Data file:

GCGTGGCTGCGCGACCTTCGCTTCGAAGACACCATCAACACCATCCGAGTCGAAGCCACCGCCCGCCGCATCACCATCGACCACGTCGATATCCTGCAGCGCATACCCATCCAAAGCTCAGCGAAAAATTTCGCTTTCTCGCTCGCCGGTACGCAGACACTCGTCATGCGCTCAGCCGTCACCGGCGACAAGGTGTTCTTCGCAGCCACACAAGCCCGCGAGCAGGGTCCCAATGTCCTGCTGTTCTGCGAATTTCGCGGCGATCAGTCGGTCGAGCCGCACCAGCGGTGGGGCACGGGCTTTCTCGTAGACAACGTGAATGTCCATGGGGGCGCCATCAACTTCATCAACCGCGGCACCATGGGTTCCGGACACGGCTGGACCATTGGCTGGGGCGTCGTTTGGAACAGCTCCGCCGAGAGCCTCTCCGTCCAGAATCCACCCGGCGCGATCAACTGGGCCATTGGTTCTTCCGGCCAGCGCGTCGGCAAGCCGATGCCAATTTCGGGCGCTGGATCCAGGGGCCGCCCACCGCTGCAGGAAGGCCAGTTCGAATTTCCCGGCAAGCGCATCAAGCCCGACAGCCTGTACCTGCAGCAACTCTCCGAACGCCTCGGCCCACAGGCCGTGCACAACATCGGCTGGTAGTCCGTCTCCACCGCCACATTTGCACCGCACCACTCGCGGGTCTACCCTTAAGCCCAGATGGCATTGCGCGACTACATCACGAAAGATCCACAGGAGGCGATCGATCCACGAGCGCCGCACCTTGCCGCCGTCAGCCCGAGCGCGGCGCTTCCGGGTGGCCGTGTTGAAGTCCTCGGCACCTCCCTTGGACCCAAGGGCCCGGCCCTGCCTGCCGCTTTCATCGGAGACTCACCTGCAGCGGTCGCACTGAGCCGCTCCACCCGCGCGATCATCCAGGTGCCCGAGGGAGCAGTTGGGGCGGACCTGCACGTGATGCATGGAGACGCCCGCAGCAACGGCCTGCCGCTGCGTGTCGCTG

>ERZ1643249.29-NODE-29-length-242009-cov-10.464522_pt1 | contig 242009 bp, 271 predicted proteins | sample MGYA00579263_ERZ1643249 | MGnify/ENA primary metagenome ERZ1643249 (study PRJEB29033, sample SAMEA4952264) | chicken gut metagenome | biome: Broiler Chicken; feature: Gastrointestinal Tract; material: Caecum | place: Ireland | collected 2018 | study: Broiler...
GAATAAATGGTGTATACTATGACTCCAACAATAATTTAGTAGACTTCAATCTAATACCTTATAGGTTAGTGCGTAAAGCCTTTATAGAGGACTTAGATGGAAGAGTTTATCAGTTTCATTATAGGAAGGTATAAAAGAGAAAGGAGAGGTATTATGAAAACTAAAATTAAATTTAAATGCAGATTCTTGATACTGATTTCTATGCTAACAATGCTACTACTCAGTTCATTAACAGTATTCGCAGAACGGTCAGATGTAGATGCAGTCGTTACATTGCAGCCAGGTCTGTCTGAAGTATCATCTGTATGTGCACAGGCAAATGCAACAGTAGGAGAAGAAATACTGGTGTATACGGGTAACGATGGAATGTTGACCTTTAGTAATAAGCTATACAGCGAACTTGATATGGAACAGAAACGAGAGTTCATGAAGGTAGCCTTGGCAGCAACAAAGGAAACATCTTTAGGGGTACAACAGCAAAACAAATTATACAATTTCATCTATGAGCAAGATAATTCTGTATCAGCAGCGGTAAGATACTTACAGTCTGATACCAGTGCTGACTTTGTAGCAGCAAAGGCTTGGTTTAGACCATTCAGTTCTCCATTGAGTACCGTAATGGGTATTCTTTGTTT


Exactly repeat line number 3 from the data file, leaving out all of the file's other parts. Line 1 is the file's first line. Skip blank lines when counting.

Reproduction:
GAATAAATGGTGTATACTATGACTCCAACAATAATTTAGTAGACTTCAATCTAATACCTTATAGGTTAGTGCGTAAAGCCTTTATAGAGGACTTAGATGGAAGAGTTTATCAGTTTCATTATAGGAAGGTATAAAAGAGAAAGGAGAGGTATTATGAAAACTAAAATTAAATTTAAATGCAGATTCTTGATACTGATTTCTATGCTAACAATGCTACTACTCAGTTCATTAACAGTATTCGCAGAACGGTCAGATGTAGATGCAGTCGTTACATTGCAGCCAGGTCTGTCTGAAGTATCATCTGTATGTGCACAGGCAAATGCAACAGTAGGAGAAGAAATACTGGTGTATACGGGTAACGATGGAATGTTGACCTTTAGTAATAAGCTATACAGCGAACTTGATATGGAACAGAAACGAGAGTTCATGAAGGTAGCCTTGGCAGCAACAAAGGAAACATCTTTAGGGGTACAACAGCAAAACAAATTATACAATTTCATCTATGAGCAAGATAATTCTGTATCAGCAGCGGTAAGATACTTACAGTCTGATACCAGTGCTGACTTTGTAGCAGCAAAGGCTTGGTTTAGACCATTCAGTTCTCCATTGAGTACCGTAATGGGTATTCTTTGTTT